It's the most heated race in the Democratic primary in the Borderland.
Congressman Silvestre Reyes is trying to win another term in office. But his main challenger, Beto O?Rourke, is fiercely trying to win the seat.
The biggest issues: Jobs and the economy.
The East Side Spaghetti Bowl - just one of the job-producing projects that Congressman Reyes says he worked for. The construction was made possible by $98 million from the American Recovery and Reinvestment Act, commonly known as the stimulus bill. It was legislation Reyes voted for.
"That's my job -- advocating for this community," Reyes said.
But O'Rourke says there's a difference between advocating and simply voting.
"I can't point to a single piece of legislation that Silvestre Reyes was instrumental in bringing about that has resulted in jobs in El Paso. He may have voted on certain bills or certain acts, like the stimulus but in the 16 years that he's been in Congress, he's only authored and passed six bills and none of them had to do with creating jobs in El Paso," O'Rourke said.
Despite not authoring many bills Reyes said he's still getting money to El Paso by using his political know-how and his connections he's built.
"Seniority is important," Reyes said. "The fact that I've been a chairman, so I have helped other members in their projects because that's how the system works. And working together, working on projects that are important to other members, and asking them to advocate for us, that's how we get things done."
O'Rourke pointed toward Reyes' voting attendance as a way of gauging the congressman's credibility.
"In the 16 years that he's been in Congress, he's missed more votes than almost any other member of Congress," O'Rourke said. "So I don't know that there's a lot of credibility to his claims of bringing any jobs to El Paso."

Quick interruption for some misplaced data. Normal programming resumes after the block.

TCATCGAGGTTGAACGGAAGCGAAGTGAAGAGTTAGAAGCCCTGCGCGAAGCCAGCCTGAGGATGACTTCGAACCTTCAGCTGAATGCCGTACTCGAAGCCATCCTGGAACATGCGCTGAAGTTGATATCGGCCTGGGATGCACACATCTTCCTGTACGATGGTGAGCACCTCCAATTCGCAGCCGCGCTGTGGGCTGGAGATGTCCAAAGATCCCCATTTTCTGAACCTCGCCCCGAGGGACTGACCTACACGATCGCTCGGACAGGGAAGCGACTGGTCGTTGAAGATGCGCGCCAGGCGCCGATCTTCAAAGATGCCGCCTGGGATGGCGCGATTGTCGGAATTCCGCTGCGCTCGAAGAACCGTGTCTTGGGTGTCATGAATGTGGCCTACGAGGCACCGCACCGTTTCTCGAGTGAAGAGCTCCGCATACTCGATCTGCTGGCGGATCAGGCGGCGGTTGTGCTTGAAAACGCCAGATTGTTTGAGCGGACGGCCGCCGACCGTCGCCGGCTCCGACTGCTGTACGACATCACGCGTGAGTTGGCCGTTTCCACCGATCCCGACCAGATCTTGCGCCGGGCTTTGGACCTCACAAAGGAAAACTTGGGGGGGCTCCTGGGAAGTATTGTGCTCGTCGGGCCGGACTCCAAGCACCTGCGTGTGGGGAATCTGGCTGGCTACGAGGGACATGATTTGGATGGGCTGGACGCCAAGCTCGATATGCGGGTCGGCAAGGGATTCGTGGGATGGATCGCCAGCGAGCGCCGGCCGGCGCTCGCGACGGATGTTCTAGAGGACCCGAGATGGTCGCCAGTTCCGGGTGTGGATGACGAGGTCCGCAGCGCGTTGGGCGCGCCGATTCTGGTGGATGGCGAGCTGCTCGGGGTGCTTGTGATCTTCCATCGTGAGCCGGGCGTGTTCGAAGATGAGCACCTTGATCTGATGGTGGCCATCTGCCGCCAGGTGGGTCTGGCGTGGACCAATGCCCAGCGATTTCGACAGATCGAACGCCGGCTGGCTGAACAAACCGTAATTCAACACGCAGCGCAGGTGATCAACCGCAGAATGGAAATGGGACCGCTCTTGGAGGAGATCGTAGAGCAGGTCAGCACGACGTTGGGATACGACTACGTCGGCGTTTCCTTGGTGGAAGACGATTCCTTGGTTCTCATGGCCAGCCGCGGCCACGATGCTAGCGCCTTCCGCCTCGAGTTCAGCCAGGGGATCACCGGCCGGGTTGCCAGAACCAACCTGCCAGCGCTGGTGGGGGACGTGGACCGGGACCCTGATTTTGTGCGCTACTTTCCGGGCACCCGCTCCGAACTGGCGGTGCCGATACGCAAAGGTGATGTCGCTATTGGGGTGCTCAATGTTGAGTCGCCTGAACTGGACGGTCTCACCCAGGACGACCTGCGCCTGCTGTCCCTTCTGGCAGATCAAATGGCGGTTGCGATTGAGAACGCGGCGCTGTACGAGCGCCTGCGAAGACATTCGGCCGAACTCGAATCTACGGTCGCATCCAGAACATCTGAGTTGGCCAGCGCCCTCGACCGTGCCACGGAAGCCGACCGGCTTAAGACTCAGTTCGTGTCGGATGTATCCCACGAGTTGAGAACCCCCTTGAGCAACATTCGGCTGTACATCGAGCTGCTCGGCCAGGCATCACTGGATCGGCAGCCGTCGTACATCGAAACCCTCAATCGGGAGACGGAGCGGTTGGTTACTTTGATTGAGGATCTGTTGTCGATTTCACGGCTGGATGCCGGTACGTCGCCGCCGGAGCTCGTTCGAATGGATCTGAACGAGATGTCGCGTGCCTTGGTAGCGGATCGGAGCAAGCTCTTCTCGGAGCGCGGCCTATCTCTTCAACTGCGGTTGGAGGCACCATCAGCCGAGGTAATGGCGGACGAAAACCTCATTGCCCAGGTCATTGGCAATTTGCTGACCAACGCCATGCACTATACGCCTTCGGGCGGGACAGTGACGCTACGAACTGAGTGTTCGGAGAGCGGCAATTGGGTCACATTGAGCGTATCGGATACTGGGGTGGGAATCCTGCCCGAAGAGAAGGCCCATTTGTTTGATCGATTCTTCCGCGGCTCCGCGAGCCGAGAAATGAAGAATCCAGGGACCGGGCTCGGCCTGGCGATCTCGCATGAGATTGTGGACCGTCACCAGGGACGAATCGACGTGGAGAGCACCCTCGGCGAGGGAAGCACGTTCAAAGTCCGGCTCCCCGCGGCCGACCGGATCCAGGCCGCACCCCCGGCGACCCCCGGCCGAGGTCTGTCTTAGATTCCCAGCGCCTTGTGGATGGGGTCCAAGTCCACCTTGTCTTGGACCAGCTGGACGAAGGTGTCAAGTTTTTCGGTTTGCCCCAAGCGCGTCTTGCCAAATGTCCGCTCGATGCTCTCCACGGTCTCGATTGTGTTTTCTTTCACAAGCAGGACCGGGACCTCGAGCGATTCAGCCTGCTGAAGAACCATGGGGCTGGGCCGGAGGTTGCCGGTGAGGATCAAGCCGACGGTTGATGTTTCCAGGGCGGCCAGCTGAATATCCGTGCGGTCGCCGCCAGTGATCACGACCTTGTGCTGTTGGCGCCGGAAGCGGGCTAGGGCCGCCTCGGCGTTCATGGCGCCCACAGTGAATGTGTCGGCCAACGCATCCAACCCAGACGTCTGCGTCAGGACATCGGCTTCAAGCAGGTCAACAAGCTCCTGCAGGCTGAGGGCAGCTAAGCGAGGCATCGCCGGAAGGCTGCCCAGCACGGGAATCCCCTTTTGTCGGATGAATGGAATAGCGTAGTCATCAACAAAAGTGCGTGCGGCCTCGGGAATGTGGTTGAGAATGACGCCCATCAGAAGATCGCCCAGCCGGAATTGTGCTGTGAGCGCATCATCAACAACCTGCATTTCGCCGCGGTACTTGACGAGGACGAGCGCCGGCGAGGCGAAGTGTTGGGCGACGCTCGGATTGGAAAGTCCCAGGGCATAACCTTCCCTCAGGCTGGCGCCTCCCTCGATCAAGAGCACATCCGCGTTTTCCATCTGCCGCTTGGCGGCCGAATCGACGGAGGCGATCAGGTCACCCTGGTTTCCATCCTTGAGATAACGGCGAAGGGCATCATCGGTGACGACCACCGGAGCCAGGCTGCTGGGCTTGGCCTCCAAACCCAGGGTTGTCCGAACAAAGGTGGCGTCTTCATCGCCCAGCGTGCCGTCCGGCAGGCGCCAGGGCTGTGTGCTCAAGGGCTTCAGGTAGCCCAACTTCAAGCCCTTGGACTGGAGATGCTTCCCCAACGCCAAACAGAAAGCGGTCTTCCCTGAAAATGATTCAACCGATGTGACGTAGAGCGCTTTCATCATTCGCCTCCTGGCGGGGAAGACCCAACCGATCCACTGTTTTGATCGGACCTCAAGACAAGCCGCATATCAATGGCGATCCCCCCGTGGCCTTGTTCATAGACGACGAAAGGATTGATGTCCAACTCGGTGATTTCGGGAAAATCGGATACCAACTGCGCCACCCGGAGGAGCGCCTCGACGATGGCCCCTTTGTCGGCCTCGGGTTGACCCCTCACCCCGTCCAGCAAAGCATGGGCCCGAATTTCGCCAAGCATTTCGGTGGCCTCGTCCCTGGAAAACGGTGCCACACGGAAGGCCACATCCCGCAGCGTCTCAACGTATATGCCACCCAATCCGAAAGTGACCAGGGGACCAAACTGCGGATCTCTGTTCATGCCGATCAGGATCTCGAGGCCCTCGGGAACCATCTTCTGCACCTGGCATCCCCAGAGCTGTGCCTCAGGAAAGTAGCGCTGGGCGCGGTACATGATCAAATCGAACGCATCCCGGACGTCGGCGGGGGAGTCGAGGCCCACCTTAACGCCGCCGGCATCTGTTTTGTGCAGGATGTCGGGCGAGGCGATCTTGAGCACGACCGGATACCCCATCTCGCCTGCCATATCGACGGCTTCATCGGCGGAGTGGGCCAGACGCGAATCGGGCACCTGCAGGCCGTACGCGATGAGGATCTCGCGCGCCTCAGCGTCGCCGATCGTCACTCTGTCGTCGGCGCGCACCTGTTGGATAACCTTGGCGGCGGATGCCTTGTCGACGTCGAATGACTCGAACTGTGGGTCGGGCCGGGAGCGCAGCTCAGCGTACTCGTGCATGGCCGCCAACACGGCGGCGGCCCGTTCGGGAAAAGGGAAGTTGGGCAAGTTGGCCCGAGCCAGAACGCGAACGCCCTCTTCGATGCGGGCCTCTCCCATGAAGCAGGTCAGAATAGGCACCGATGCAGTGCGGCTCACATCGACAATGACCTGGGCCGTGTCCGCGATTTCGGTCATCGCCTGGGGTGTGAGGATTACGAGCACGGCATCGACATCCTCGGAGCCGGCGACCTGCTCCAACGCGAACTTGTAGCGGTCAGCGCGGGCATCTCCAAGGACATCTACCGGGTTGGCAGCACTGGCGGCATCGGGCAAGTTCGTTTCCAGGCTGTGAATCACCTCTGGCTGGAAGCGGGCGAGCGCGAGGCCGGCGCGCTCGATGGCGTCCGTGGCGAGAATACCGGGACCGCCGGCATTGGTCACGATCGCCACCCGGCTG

Reyes said he has proof of his influence in Congress: The massive expansion and construction at Fort Bliss that has infused El Paso's economy.
"We're approaching half a billion dollars in contracts that have gone to the El Paso contractors here," Reyes said.
O'Rourke doesn't think half a billion is not enough considering all the money that went to out-of-town companies and El Paso companies are only subcontractors in Fort Bliss projects.
"Five billion dollars have been invested at Fort Bliss by the federal government over the last five years but the lion's share of those dollars, the contracts and jobs associated with them, have gone to out-of-town firms and their out-of-town employees," O'Rourke said. "It helps explain why this is the single greatest infusion of federal cash into El Paso in our history and our unemployment rate is still near 10 percent."
Reyes disputed O'Rourke's assessment.
"My opponent says a lot but he doesn't know what he's talking about," Reyes said. "With the American Recovery and Reinvestment Act, we've brought in about $1.7 billion which has both protected and created jobs."
When it comes to legislation, leadership plays an important role in O'Rourke's opinion.
"Congressman Reyes is well known for voting along party lines and sometimes he votes the right way but it's not enough to do that," O'Rourke said. "You need to be a leader and Congressman Reyes hasn't helped author any of this legislation, hasn't helped push it through."
"He's got his own opinion. We're going to find out on the 29th who's right ultimately," Reyes said.
Early voting ends May 25 for the May 29 primary election. Other Democratic candidates for the 16th Congressional seat are Ben E. ?Buddy, Mendoza, Paul Johnson Jr. and Jerome Tilghman. Republican candidates for the 16th Congressional seat are Corey Roen and Barbara Carrasco. Winners of the primaries will face off in the November general election.